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Music is the arrangement of sounds in time to produce a unified composition.

Copyright protection[]

Congress passed the first federal copyright act in 1790.[1] That act did not provide express protection for musical compositions (or "musical works" in the parlance of the current Copyright Act), though such works could be registered as "books."[2] Then, in 1831, Congress amended the law to provide expressly that musical works were subject to federal copyright protection.[3]

The 1831 amendment, however, provided owners of musical works with only the exclusive right to reproduce and distribute their compositions, i.e., to print and sell sheet music, because, "[a]t the time, performances were considered the vehicle by which to spur the sale of sheet music."[4] In 1897, Congress expanded the rights of music owners to include the exclusive right to publicly perform their works.[5]

With the 1909 Copyright Act, federal copyright protection for musical works was further extended by adding an exclusive right to make "mechanical" reproductions of songs in "phonorecords" — in those days, piano rolls, but in the modern era, vinyl records and CDs. At the same time, Congress limited the new phonorecord right by enacting a compulsory license for this use.

In 1995, Congress confirmed that an owner's exclusive right to reproduce and distribute phonorecords of musical works extends to digital phonorecord deliveries ("DPDs") — that is, the transmission of digital files embodying musical works.[6]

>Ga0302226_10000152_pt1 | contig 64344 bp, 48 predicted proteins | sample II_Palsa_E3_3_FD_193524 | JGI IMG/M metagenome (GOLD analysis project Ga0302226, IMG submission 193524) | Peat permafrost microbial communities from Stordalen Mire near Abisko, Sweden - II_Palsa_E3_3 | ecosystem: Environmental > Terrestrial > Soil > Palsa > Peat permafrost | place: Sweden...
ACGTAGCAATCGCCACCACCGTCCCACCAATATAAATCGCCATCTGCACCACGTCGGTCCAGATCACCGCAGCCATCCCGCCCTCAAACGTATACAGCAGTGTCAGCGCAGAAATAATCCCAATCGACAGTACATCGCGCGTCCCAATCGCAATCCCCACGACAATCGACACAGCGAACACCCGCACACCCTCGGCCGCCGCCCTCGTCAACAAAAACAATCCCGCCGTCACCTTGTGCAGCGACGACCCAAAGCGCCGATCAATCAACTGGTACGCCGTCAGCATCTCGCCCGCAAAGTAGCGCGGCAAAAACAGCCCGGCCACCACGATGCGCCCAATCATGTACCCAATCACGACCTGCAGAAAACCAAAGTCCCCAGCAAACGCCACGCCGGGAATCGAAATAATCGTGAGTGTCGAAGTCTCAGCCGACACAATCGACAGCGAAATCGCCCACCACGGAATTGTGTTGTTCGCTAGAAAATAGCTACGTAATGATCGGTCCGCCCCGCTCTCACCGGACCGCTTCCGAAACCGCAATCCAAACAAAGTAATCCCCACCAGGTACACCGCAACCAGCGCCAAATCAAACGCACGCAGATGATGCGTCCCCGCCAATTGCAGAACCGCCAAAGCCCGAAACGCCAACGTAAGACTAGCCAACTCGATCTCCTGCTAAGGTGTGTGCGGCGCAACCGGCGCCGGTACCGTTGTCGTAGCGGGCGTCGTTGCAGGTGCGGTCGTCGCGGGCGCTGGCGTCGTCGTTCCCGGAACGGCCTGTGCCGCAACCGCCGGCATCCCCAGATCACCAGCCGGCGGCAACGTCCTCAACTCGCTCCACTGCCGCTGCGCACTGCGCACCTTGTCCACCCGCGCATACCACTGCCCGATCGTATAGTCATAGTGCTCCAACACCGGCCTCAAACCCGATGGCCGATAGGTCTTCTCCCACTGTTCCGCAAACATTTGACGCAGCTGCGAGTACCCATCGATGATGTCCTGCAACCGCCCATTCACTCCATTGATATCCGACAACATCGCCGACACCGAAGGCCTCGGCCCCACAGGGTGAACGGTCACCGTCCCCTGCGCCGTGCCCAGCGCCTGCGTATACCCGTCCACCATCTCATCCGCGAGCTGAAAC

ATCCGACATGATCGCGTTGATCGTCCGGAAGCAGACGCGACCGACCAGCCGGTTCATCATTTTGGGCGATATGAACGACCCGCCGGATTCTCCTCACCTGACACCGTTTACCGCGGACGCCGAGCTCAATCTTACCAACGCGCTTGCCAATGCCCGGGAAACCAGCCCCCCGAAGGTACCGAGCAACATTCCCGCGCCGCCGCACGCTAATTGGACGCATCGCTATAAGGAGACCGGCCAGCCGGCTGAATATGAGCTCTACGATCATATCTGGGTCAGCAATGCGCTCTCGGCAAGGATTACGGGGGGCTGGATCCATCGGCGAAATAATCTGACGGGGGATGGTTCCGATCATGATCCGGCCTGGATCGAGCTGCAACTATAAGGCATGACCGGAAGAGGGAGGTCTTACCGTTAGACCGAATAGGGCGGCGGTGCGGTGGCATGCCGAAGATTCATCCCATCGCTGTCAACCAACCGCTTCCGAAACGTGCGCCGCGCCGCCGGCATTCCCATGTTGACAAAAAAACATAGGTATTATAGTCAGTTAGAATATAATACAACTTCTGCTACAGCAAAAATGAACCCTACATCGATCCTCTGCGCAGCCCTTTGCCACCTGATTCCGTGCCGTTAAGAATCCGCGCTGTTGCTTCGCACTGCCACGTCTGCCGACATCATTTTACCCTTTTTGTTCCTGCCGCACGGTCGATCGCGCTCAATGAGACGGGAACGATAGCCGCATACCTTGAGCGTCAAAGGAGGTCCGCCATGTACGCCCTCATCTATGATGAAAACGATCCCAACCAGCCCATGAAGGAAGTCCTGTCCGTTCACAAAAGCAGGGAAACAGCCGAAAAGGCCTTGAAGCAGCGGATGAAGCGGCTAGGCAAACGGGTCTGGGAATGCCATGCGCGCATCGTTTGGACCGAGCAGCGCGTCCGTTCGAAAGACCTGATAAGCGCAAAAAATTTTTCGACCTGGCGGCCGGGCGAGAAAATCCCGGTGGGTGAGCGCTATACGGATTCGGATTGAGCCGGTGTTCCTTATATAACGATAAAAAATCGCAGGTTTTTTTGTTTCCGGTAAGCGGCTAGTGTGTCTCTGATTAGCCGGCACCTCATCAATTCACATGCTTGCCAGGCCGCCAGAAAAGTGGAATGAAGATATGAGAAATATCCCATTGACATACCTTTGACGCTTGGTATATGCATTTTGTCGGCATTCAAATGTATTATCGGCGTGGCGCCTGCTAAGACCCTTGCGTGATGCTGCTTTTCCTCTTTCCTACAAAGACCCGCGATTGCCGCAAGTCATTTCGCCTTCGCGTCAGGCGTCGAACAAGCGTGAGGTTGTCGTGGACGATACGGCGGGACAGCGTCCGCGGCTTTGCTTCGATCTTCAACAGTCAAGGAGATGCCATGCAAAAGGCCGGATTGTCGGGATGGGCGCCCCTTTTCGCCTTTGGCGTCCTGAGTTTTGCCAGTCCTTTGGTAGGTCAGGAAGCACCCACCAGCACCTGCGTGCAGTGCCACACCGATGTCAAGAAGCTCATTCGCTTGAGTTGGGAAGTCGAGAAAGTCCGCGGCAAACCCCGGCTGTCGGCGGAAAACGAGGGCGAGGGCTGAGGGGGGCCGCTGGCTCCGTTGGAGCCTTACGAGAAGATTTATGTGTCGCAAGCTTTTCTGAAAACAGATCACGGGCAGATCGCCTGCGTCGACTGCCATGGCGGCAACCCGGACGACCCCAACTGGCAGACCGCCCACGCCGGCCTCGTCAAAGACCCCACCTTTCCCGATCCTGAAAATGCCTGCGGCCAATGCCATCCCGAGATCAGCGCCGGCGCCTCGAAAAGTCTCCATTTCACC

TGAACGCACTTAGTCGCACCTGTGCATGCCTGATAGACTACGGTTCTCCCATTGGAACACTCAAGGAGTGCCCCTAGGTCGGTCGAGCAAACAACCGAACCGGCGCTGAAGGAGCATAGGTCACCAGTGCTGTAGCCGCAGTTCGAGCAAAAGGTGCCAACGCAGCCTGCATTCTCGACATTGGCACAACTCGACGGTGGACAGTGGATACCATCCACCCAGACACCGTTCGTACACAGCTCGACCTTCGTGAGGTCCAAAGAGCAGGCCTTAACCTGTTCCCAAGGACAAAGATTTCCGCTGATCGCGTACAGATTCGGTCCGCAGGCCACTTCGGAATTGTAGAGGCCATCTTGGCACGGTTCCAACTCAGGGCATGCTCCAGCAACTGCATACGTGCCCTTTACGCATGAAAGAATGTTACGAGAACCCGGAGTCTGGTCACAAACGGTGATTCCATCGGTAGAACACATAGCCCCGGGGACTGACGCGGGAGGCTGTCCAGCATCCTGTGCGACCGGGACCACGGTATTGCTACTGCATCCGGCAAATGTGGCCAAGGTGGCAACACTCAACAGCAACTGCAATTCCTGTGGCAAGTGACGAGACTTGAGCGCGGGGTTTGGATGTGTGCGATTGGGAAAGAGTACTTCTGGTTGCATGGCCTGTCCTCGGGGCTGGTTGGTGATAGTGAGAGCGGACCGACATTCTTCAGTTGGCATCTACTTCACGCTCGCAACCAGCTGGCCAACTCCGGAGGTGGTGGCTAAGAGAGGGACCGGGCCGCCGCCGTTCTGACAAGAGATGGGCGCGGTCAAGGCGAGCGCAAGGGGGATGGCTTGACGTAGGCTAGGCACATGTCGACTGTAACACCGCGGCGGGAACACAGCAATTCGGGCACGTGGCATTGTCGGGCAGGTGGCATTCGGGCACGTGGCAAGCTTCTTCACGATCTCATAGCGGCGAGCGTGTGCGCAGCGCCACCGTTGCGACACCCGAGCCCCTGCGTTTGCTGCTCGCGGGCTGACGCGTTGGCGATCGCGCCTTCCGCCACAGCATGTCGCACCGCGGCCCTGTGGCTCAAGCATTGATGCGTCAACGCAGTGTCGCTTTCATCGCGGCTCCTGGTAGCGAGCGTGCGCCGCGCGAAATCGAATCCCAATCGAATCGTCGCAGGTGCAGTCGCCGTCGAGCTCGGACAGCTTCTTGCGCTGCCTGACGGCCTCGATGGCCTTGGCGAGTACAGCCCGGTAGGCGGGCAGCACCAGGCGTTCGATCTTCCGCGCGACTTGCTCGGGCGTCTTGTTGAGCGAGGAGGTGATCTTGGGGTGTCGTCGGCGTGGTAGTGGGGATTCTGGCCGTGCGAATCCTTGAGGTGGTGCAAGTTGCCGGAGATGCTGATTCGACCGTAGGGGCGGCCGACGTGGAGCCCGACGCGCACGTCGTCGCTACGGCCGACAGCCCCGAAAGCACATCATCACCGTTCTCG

Over time, new technologies changed the way people consumed music, from buying and playing sheet music, to enjoying player pianos, to listening to sound recordings on a phonograph or stereo system.[7] But it was not until 1971, several decades after the widespread introduction of phonorecords, that Congress recognized artists' sound recordings as a distinct class of copyrighted works that were themselves deserving of federal copyright protection.[8] This federal protection, however, was limited to sound recordings fixed on or after February 15, 1972, and, until more recently, protected only the exclusive rights of reproduction, distribution, and preparation of derivative works. No exclusive right of public performance was granted. Then, in 1995, Congress granted sound recording owners a limited public performance right for digital audio transmissions — though that right was made subject to compulsory licensing under sections 112 and 114 of the 1976 Copyright Act.[9]


  1. Act of May 31, 1790, ch. 15, 1 Stat. 124.
  2. See Clayton v. Stone, 5 F. Cas. 999, 1000 (C.C.S.D.N.Y. 1829) (No. 2872); I. Trotter Hardy, "Copyright and New Use Technologies," 23 Nova L. Rev. 659, 664 (1999).
  3. Act of Feb. 3, 1831, ch. 16, 4 Stat. 436.
  4. See Maria A. Pallante, "ASCAP at 100," 61 J. Copyright Soc'y 545, 545‐46 (2014).
  5. Act of Mar. 3, 1897, ch. 392, 29 Stat. 694; see also Zvi S. Rosen, "The Twilight of the Opera Pirates: A Prehistory of the Exclusive Right of Public Performance for Musical Compositions," 24 Cardozo Arts & Ent. L.J. 1157, 1158‐59 (2007).
  6. Digital Performance Right in Sound Recordings Act of 1995 ("DPRSRA"), Pub. L. No. 104‐39, §4, 109 Stat. 336, 344‐48; see also 17 U.S.C. §115(c)(3)(A).
  7. See U.S. Copyright Office, Federal Sound Recordings Report); Michael Erlinger, Jr., "An Analog Solution in a Digital World: Providing Federal Copyright Protection for Pre‐1972 Sound Recordings," 16 UCLA Ent. L. Rev. 45, 57‐58 (2009).
  8. Pub. L. No. 92‐140, 85 Stat. 391 (1971) ("Sound Recording Act of 1971").
  9. DPRSRA §§ 2, 3. The digital performance right is also subject to a number of exceptions, including for transmissions to or within a business for use in the ordinary course of its business, for nonsubscription broadcast transmissions, and for certain geographically limited retransmissions of nonsubscription broadcast transmissions. 17 U.S.C. §114(d)(1)(A), (B), (C)(ii), (C)(iv).


See also[]